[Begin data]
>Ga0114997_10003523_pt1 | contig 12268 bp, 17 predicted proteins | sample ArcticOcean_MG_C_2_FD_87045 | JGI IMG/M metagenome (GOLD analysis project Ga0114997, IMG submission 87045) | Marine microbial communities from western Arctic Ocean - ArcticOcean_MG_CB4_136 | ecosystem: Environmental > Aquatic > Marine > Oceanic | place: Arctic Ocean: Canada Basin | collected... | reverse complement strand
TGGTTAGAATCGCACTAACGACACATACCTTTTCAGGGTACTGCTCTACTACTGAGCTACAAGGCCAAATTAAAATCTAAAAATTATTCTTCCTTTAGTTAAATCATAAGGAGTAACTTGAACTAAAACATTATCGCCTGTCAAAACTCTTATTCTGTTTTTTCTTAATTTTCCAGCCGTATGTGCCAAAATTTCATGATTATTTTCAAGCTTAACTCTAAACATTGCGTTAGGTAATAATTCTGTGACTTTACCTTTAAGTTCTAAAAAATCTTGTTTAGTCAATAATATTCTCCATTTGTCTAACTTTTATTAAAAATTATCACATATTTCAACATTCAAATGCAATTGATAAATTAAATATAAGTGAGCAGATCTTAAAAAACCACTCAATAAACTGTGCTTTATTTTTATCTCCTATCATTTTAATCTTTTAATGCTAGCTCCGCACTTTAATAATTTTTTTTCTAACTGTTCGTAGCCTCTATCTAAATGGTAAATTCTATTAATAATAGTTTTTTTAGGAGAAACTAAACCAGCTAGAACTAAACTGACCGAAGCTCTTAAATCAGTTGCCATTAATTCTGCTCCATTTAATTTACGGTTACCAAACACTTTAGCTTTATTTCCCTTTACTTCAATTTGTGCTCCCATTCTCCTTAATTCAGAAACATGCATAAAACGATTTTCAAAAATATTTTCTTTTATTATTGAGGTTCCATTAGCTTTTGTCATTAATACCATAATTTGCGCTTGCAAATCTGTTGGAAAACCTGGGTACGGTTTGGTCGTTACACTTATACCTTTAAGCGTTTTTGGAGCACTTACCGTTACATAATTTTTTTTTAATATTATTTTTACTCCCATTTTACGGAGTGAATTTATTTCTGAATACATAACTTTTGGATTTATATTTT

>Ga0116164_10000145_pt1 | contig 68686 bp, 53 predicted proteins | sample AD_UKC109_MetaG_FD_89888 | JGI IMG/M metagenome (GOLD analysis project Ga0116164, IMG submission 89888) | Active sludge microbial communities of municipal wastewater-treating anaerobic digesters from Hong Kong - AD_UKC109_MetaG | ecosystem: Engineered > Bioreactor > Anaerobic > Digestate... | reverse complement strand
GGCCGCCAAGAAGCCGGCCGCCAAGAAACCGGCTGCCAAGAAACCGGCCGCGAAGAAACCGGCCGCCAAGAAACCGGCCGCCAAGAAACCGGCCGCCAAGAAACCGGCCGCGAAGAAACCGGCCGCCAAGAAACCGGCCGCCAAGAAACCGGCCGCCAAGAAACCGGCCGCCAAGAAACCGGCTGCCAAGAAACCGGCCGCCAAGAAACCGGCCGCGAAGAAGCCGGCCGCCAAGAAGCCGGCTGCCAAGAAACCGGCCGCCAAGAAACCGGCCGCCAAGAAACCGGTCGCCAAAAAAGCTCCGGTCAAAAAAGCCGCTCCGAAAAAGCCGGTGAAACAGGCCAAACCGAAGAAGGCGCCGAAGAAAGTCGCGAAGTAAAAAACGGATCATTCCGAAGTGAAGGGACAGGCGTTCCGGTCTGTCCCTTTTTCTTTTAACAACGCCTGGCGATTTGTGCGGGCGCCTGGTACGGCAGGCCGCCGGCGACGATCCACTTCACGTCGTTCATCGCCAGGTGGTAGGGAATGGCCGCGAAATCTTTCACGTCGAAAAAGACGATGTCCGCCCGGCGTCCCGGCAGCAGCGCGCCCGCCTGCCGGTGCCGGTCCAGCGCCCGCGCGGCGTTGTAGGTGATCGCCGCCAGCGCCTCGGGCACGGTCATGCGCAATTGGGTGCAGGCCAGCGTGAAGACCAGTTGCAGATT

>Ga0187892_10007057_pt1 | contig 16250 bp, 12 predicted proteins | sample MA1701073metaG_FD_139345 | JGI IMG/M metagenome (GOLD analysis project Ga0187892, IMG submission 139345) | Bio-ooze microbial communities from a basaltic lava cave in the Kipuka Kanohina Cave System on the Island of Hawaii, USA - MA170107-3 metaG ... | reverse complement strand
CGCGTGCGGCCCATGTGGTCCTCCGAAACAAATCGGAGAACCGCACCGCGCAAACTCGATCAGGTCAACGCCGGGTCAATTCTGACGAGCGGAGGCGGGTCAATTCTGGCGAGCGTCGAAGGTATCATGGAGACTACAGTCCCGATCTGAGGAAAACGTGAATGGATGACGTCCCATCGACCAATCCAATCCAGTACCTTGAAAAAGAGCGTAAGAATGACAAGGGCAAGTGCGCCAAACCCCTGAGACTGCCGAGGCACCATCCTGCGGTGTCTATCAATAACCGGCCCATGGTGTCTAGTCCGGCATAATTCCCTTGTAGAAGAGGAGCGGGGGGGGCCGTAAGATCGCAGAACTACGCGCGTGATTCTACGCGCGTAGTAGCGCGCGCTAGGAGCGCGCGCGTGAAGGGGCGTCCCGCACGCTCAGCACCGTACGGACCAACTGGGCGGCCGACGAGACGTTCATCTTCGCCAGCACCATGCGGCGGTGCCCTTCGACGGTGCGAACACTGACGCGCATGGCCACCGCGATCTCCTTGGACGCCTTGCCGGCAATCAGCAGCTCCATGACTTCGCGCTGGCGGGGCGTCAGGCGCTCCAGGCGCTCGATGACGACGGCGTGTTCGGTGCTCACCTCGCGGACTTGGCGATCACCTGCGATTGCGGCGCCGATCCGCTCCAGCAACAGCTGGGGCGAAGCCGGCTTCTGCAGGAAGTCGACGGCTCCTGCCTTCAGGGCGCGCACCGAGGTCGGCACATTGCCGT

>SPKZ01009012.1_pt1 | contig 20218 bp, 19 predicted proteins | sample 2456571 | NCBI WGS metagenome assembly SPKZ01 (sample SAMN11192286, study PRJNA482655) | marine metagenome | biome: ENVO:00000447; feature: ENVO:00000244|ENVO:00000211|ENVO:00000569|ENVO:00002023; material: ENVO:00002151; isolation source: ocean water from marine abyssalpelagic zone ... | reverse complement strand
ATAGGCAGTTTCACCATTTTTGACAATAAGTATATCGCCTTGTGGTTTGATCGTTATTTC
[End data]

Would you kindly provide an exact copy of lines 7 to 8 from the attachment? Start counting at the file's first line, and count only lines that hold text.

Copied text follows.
>SPKZ01009012.1_pt1 | contig 20218 bp, 19 predicted proteins | sample 2456571 | NCBI WGS metagenome assembly SPKZ01 (sample SAMN11192286, study PRJNA482655) | marine metagenome | biome: ENVO:00000447; feature: ENVO:00000244|ENVO:00000211|ENVO:00000569|ENVO:00002023; material: ENVO:00002151; isolation source: ocean water from marine abyssalpelagic zone ... | reverse complement strand
ATAGGCAGTTTCACCATTTTTGACAATAAGTATATCGCCTTGTGGTTTGATCGTTATTTC